India prepared for ‘tough’ SA challenge
Overseas performances, it is said, often define characters of an international cricket. Hours before India departed for what could be the beginning of a long stretch of challenging overseas tours over the forthcoming 18 months, captain Virat Kohli preferred to play the forthcoming South Africa series down.
After having conquered 16 series in a row at home, and having tasted success in neighbouring Sri Lanka and the West Indies since the end of the World Cup in 2015, Kohli’s men will kick-off a tough patch away from home with the full series in South Africa starting January 5, which will feature three Tests, six ODIs and a T20I. Later in 2018, India will tour England for five Tests, five ODIs, and a T20I and at the turn of the year will start a four-Test series in Australia. It will be followed by a limited overs series in New Zealand before the 2019 World Cup will unfold in England.
Kohli, however, stressed that the team is not taking the undue pressure of faring well away from home. “For us playing cricket for the country is the most prestigious thing and it is an honor for us to do that. And we know what we want to do as a team. When you do things in conditions that are more challenging, that gives you more job satisfaction that’s for sure. You win any game of cricket anywhere you play well that gives you satisfaction as well,” Kohli said on Wednesday ahead of the team’s departure to the rainbow nation in the wee hours of Thursday.
“We have gotten rid of all the mental pressures of touring abroad and wanting to prove to people. We are not wanting to prove anything to anyone and our duty is to go out there, give our 100 percent effort for the country and get the result that we want to. Sometimes we will get it, sometimes we won’t. It happens at home, it will happen away as well. We need to be realistic about what we are doing and that the only way we will be staying in the present and execute the things we want to. We are going there to just play cricket and it does not matter whether we are in South Africa, Australia, England or India.”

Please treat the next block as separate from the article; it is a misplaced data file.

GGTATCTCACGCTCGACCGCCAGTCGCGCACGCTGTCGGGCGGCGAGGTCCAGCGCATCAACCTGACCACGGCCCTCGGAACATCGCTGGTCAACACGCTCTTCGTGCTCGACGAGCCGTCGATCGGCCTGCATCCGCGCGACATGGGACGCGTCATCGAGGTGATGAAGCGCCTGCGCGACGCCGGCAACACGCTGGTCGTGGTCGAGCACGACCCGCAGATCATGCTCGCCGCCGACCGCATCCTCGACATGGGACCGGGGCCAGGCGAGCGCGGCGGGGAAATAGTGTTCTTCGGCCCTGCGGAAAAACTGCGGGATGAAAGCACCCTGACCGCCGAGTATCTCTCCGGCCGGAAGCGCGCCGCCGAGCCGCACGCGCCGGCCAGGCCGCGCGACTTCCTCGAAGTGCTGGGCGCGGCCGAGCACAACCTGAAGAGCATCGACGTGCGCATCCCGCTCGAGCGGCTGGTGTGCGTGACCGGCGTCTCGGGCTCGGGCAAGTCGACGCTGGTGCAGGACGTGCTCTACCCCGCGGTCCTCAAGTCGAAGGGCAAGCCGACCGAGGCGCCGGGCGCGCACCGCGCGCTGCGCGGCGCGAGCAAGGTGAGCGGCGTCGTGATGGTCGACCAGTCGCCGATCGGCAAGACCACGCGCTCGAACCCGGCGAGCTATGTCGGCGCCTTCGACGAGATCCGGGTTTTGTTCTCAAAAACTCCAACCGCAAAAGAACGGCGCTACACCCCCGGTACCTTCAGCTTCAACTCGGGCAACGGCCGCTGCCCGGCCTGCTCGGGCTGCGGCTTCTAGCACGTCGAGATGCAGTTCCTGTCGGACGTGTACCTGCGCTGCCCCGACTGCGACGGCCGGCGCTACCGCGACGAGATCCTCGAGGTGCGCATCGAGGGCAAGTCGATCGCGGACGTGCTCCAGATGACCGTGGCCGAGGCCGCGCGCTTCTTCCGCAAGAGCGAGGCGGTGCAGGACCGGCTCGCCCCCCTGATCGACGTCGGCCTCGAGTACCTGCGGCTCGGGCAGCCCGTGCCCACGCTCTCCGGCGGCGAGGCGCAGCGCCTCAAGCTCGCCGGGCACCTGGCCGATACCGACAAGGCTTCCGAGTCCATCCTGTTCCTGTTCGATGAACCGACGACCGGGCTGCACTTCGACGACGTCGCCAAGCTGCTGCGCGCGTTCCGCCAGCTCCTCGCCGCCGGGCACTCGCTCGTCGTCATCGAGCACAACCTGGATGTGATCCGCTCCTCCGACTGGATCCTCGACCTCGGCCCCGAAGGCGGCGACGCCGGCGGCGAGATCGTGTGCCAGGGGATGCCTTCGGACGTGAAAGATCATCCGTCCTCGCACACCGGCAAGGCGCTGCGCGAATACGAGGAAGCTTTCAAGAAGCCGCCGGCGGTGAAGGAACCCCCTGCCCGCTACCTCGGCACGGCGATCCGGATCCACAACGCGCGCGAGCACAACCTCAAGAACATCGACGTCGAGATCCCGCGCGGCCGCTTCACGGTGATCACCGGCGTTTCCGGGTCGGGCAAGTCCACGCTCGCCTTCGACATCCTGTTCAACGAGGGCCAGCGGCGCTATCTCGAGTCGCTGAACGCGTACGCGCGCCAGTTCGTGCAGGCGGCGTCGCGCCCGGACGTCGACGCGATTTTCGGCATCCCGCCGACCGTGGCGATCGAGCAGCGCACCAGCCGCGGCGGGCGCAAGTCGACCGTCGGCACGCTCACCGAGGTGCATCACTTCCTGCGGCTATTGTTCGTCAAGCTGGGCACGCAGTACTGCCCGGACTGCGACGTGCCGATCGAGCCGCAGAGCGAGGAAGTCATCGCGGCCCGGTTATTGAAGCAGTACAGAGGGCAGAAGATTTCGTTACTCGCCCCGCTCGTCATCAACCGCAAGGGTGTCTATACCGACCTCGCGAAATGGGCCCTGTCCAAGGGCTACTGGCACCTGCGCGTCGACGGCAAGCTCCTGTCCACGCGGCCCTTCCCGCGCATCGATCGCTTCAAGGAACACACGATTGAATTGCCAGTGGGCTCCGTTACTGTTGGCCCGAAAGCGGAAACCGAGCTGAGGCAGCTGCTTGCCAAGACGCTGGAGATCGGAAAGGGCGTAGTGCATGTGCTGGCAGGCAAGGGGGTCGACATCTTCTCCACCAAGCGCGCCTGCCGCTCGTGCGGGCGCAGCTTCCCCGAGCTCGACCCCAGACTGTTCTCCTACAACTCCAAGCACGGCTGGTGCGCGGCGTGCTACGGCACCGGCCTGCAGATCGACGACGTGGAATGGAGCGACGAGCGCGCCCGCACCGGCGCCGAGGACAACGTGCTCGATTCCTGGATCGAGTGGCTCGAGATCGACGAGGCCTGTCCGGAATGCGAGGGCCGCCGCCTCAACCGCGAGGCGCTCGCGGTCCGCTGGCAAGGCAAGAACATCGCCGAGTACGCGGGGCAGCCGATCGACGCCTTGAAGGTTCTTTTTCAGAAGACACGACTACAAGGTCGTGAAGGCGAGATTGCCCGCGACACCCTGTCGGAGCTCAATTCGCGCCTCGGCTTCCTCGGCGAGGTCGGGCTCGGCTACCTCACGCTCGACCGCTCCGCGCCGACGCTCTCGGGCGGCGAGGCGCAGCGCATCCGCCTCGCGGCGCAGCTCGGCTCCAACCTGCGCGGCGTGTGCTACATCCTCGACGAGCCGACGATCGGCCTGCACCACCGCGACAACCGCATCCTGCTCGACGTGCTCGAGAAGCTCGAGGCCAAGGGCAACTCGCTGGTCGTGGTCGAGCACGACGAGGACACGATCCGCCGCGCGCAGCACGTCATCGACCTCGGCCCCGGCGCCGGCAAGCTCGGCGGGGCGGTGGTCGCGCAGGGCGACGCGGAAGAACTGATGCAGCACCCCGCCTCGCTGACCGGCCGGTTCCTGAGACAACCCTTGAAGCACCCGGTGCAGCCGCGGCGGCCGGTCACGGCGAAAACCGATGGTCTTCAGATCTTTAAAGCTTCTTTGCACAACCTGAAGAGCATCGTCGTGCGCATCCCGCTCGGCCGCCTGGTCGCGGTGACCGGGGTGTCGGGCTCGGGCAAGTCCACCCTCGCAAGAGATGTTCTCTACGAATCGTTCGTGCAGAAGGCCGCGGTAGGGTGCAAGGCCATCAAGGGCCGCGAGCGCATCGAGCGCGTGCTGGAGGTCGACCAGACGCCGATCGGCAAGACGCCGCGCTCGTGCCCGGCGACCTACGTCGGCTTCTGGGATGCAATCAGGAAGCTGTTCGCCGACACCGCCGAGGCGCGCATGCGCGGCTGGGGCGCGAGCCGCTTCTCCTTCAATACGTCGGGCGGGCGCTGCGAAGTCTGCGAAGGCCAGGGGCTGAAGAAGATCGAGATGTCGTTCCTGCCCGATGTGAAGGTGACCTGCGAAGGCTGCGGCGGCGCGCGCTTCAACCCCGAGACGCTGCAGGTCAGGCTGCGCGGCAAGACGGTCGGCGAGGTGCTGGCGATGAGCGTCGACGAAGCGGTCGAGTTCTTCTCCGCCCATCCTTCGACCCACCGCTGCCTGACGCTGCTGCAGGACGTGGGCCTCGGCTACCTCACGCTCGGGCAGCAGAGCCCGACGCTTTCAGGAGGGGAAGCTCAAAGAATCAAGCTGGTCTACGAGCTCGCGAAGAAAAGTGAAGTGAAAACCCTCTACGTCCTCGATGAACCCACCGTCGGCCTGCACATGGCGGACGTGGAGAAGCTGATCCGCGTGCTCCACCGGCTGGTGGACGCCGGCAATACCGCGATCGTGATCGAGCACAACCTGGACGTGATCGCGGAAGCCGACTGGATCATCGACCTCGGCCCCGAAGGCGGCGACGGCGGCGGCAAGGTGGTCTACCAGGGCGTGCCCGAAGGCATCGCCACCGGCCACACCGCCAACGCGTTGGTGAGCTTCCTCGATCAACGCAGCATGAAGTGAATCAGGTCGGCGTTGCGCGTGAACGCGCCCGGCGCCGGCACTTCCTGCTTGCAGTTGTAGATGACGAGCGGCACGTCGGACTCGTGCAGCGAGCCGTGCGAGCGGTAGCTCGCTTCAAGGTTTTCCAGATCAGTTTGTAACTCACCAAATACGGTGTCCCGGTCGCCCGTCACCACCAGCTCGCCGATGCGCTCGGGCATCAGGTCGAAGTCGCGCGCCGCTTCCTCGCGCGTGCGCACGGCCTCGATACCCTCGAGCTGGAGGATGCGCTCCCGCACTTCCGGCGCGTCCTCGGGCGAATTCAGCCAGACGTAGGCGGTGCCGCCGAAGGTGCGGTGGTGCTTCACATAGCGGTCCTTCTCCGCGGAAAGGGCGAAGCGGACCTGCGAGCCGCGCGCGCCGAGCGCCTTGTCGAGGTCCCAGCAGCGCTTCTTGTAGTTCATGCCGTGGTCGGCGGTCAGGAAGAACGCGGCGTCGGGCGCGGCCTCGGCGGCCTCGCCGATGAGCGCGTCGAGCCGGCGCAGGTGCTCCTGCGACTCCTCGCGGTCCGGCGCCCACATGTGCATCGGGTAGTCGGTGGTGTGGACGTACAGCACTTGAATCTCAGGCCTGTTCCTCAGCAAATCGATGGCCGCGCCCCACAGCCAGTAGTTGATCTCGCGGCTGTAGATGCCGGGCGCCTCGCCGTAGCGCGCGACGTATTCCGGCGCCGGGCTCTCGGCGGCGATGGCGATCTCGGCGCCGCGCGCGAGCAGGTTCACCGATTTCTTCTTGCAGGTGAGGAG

Neither Kohli nor coach Ravi Shastri, however, shied away from the fact that the tour to SouthAfrica, where India has failed to clinch any series of formats so far, will be a tough challenge. “It’s going to be a challenge. We all know how tough a tour South Africa is but that’s the beauty of their profession. Wanting challenges and embracing and that’s what we are looking for and we toured Australia three years ago and we did a pretty good job,” Shastri said.
“We did well in England, Sri Lanka in 2015 had some great tracks, especially the last two Test matches where the ball seamed and swung, so the preparation has been good and these boys have been on the road together for the last four-five years, the same team pretty much. The nucleus has been the same, so that should help a long way.”
Barring a few newcomers, the nucleus of India’s 17-member squad would resemble with the one that toured South Africa in 2013-14. Kohli was quick to point out the bunch has come a long way in terms of experience. “Back in 2013, we were all really excited to firstly play in South Africa. As I just said, we were looking forward even then to go there and take up the challenge. The bowling attack back then compared to now what South Africa has was more experienced and we did really well against them,” he said.
“We almost won the Test in Joburg (Johannesburg), it was a see-saw game, we lost in Durban, but we played some really good Test cricket. The bowling and the batting have come a long way, all the guys are much more experienced now, but the hunger remains the same. We still want to go back and try to do what we couldn’t do last time around. That’s the kind of challenge you need to take up when you go to places like South Africa, England, and Australia because you go there once and you are not going to go there for a long time, which is the nature of how scheduling is done. So as Ravi Bhai rightly mentioned it is an opportunity for us and try to do the same things in the much more consistent way and we can get the results we are looking forward to.”